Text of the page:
Are progressive bloggers prepared to lead?

Several times in recent years I have said that while I’m certainly and unapologetically a progressive, I’m in no way, shape or form the kind of conventional “liberal” that a lot of people think I am. My views on a variety of issues simply don’t map onto our brain-dead, one-dimensional notion of “left” vs. “right,” and even the slightly more nuanced Political Compass fails to explain a lot of how I think. I suppose I’m instinctively a non-partisan oppositional type – that is, no party really reflects what I believe so I tend to stay mad at whoever is in power. As such, I have “caucused with the Democrats” for the past few years, and I trust the reasons are self-evident.

I begin with this because in the last month or two some of my progressive allies have been getting on my nerves. Case in point: the just-won’t-die AIG fake scandal. Many of the Dem types I read and occasionally interact with are fine people with noble intentions and a relentless commitment to working for a better and more equitable society, but not all of them have much in the way of actual experience and knowledge where the conduct of real business is concerned. Sometimes I find myself reading opinions and “analysis” that make me wonder what kinds of jobs the writer has actually had. Beltway progressive advocacy org: check. Low-level Congressional staffer: check. Job with for-profit business: not so check.

The unfortunate upshot is that some of these folks wind up talking out of their asses.

When the story of AIG’s $400K retreat broke, my colleague JS O’Brien, whose impeccable, unimpeachable progressive credentials are augmented by tremendous amounts of business experience and particular expertise as a compensation specialist for large corporations, penned an informed, reasoned, insightful explanation for why this wasn’t a scandal at all. I injected this piece into a raging debate on one of my lists, and followed it up with some comments of my own – because I, too, have spent a good portion of the past couple decades working in and with corporate enterprises of one sort or another. Here’s what I said:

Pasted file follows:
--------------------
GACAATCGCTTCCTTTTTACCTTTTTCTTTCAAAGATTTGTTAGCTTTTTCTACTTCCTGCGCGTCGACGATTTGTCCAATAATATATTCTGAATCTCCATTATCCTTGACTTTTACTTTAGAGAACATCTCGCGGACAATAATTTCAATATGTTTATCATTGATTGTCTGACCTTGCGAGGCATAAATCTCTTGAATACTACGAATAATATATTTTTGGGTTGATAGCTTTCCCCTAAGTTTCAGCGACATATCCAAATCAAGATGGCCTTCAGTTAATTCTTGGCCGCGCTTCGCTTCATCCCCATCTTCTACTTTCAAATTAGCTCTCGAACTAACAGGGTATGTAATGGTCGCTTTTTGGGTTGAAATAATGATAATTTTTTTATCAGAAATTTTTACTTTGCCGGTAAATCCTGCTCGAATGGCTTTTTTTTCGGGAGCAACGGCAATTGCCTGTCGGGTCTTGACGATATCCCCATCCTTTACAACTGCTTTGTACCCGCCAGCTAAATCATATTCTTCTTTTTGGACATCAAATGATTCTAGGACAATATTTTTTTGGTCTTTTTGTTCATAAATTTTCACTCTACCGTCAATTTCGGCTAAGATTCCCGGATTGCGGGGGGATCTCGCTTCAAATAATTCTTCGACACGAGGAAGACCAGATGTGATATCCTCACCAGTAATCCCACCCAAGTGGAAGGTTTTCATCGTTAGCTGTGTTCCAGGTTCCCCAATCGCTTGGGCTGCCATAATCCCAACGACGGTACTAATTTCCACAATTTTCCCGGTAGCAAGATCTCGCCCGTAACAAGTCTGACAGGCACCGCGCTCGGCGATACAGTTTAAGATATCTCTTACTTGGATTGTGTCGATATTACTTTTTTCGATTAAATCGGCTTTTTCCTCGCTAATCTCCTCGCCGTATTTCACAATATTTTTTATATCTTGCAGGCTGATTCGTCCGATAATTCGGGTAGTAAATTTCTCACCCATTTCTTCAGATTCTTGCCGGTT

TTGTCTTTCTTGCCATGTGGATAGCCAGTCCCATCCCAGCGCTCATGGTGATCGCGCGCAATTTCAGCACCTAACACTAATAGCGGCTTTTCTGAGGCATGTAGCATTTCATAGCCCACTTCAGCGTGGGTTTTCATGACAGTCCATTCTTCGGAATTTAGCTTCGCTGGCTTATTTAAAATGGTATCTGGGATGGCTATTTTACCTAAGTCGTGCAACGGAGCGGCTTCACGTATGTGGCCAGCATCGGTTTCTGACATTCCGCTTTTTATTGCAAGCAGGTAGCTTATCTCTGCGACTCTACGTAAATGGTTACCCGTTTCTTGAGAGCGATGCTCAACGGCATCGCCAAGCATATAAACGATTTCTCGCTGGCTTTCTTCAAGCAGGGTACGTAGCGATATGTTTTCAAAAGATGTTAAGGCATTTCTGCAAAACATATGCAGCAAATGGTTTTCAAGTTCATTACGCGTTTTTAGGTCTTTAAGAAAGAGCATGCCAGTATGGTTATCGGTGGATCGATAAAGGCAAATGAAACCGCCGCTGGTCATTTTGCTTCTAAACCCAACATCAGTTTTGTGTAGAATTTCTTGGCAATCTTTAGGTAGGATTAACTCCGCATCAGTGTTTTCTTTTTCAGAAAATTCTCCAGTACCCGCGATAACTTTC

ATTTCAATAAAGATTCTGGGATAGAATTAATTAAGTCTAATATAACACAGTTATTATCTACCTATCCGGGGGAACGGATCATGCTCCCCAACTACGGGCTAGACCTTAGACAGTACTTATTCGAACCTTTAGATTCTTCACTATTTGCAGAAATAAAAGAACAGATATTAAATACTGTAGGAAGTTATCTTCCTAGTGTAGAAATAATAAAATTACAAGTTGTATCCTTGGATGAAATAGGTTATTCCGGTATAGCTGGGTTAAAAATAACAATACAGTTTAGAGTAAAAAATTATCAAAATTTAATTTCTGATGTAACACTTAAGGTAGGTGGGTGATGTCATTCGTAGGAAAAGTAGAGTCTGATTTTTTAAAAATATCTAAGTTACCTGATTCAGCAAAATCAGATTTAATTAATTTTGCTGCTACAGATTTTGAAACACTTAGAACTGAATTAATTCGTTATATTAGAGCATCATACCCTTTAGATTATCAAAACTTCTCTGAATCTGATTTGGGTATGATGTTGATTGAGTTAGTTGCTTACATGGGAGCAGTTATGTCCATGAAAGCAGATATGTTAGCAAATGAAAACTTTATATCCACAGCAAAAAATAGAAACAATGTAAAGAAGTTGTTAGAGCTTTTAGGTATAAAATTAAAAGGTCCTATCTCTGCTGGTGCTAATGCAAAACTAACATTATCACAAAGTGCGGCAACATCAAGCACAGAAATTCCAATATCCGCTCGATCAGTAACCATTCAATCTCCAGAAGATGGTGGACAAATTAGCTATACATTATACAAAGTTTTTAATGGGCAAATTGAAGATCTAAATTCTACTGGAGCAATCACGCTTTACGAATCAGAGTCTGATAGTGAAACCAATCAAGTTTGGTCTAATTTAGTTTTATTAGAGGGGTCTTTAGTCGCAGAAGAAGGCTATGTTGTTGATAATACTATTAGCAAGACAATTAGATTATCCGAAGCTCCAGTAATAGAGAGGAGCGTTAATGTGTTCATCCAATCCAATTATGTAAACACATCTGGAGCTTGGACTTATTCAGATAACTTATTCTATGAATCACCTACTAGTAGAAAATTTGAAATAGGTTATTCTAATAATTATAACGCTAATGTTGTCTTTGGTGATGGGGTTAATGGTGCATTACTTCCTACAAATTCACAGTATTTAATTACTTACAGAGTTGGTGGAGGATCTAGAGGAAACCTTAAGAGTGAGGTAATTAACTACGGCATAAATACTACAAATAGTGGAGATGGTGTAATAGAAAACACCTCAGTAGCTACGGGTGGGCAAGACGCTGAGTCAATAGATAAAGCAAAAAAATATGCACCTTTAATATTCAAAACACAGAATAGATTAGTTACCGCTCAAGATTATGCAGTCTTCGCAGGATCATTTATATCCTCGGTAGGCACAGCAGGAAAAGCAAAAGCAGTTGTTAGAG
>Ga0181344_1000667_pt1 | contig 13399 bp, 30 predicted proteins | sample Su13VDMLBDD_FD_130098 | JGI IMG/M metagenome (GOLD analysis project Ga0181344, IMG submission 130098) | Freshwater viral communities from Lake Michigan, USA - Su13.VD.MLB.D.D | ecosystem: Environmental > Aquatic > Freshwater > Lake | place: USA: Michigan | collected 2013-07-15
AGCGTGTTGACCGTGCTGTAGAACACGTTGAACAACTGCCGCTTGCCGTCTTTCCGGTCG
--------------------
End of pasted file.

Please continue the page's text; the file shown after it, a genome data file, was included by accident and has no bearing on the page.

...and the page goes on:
It’s not about whether the thing COULD be done so much as it’s about whether doing it one way gets better results than another. What JS O’Brien explains in the post is dead-on – a big part of my job over the past few years has been sales training and I’ve worked one president’s club for a big company that was my client. Salespeople respond to money, sure, but you won’t believe the lengths they’ll go to in order to earn their way into the PC.

At the core, this is a math question. Spending $X might seem extravagant (and the one I worked was in fact quite extravagant), and it’s easy to point to it and say hey, that’s ridiculous (or even obscene, if you like). But if spending $X results in behavior that returns $5X, it’s not a bad deal at all. This is especially true when that $5X allows the company to expand, hire more people, enter new markets, and so on.

Additionally, that outlay goes to people who work for a living. Bartenders, grounds crews, all kinds of service types at the hotel and resort, and then you factor in the money these people spend shopping (often at local places) and on activities. For instance, the company I did the project for spent a small fortune with local tour businesses, like the mud-bogging tour I got to do. The kids running that tour were the furthest thing from fat cats, and the simple fact is that this one lavish corporate outing put a lot of money in the pockets of those that people like us are working on behalf of – if I might stereotype a second, the honest American worker.